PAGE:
Additionally, organized crime groups may grow and shift their motive to a political one depending on the prevailing circumstances. For instance, terror groups that punish a state for vengeance may console an organized crime with similar grudges when their members are incarcerated. Therefore, organized crime units can amalgamate with terrorist when it seems advantageous. Terrorists can also participate in organized crime such as extortion, smuggling, kidnapping for ransom, drug trafficking and illegal trade of natural resources to fund their organization (Hennessy & Kessels, 2017). For instance, the Taliban have established mutual networks with criminal groups to satisfy their honour, ideology and make profits. The Taliban numerously engage in crime such as smuggling, kidnapping and extortion and protect organized crime groups. The tactical change in the Taliban’s approach emerged since crime frustrates the development of nations and therefore aligns with their political ambition. As part of the Taliban’s jihad, they have crafted ways to intensify criminal activities by selling drugs and trafficking people. The Taliban have protected and taxed the opium trade in Afghanistan and increased the availability of weapons and explosives, increasing tension. As a protective measure, the Taliban attack military convoys and kidnap certain people to ensure the success of opium trade. Consequently, the Taliban have won favour from organized criminal groups and have encouraged a significant number of people to form alliances (Peters, 2010).

Organized crimes and terrorism flourish in countries with weak political structures. The corrupt environment provides a suitable environment where terrorist and organized criminals can co-exist and coordinate their activities. The lack of proper inspection of goods across borders has created elaborate routes for exchanging weapons, drugs and explosives which serve as a unifying factor between terrorists and organized crime gangs. Some African countries, South Asia, Western Europe and Southeast Asia are some victims where crime has flourished due to political gaps (Curtis et al., 2004). As seen in the discussion, there is a close relationship between terrorism and organized crime, and they all contributed to insecurity.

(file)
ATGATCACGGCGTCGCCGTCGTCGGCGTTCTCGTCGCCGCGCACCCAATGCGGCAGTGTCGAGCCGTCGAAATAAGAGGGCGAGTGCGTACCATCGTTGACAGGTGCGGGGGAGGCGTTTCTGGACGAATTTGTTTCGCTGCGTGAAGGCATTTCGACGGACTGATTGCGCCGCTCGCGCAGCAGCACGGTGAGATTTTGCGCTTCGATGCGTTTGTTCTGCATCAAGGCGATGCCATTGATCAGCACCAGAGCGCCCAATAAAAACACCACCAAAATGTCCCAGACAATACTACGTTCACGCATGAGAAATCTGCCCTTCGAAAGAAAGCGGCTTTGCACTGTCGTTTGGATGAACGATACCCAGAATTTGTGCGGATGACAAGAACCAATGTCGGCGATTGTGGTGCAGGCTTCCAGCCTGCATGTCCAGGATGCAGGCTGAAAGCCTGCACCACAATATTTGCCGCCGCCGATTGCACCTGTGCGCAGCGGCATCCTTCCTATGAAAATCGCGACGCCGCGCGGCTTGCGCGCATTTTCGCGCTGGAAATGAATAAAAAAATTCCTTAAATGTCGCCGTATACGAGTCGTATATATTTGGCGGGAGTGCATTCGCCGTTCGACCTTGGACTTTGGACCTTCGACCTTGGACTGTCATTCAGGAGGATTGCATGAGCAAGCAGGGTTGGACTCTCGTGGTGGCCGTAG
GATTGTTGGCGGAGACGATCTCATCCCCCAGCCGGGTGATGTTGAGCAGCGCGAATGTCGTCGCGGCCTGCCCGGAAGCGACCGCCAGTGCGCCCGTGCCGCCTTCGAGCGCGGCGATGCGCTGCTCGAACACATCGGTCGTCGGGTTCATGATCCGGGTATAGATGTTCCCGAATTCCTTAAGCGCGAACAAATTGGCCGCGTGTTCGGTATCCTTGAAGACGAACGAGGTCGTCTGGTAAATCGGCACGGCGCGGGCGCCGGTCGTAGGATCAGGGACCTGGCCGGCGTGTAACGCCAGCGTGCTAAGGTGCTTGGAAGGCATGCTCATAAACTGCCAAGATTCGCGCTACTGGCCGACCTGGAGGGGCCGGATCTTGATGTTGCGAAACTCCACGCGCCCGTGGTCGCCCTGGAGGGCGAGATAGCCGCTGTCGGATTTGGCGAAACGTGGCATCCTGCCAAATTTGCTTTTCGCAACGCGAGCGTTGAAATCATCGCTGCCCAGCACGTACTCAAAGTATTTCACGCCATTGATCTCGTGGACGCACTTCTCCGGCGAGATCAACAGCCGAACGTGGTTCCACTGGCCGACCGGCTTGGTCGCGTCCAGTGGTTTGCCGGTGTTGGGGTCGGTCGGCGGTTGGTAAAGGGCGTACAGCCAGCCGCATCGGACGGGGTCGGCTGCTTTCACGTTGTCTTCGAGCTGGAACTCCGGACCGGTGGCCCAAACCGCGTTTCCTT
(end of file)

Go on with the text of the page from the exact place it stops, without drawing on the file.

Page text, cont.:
References

Curtis, G. E., Gibbs, J. N., & Miró, R. 2004. Nations hospitable to organized crime and terrorism. Trends in Organized Crime8(1), 5-23. Viewed 8 January< https://doi.org/10.1007/s12117-004-1001-9>

ENACTAfrica.org. 2018. The nexus between organised crime and terrorism. ENACT Africa. Viewed 8 January< https://enactafrica.org/research/explainers/the-nexus-between-organised-crime-and-terrorism>

Fromiti. 2018. Organized crime module 1 key issues: Similarities & differences. United Nations Office on Drugs and Crime. Viewed 8 January< https://www.unodc.org/e4j/en/organized-crime/module-1/key-issues/similarities-and-differences.html>

Hennessy, O., & Kessels, E. 2017. Examining the nexus between terrorism and organized crime: Linkages, enablers and policy implications. Talking to the Enemy, 233-254. Viewed 8 January< https://doi.org/10.5771/9783845247397-233>

Peters, G. 2010. The Taliban and Organized Crime. Viewed 8 January <https://core.ac.uk/download/pdf/62695229.pdf>

Prokić, A. 2017. The link between organized crime and terrorism. Facta Universitatis, Series: Law and Politics, 085. Viewed 8 January <https://doi.org/10.22190/fulp1701085p>

Puttonen, R., & Romiti, F. 2020. The linkages between organized crime and terrorism. Taylor & Francis. Viewed 8 January <https://www.tandfonline.com/doi/full/10.1080/1057610X.2019.1678871>

TSO. 2013. HM government: Serious organised crime strategy – CM. 8715. The Stationery Office. Viewed 8 January.

White, J. 2020. Terrorism and the Mass Media. Royal United Services Institute. Viewed 8 January< https://rusi.org/sites/default/files/terrorism_and_the_mass_media_final_web_version.pdf>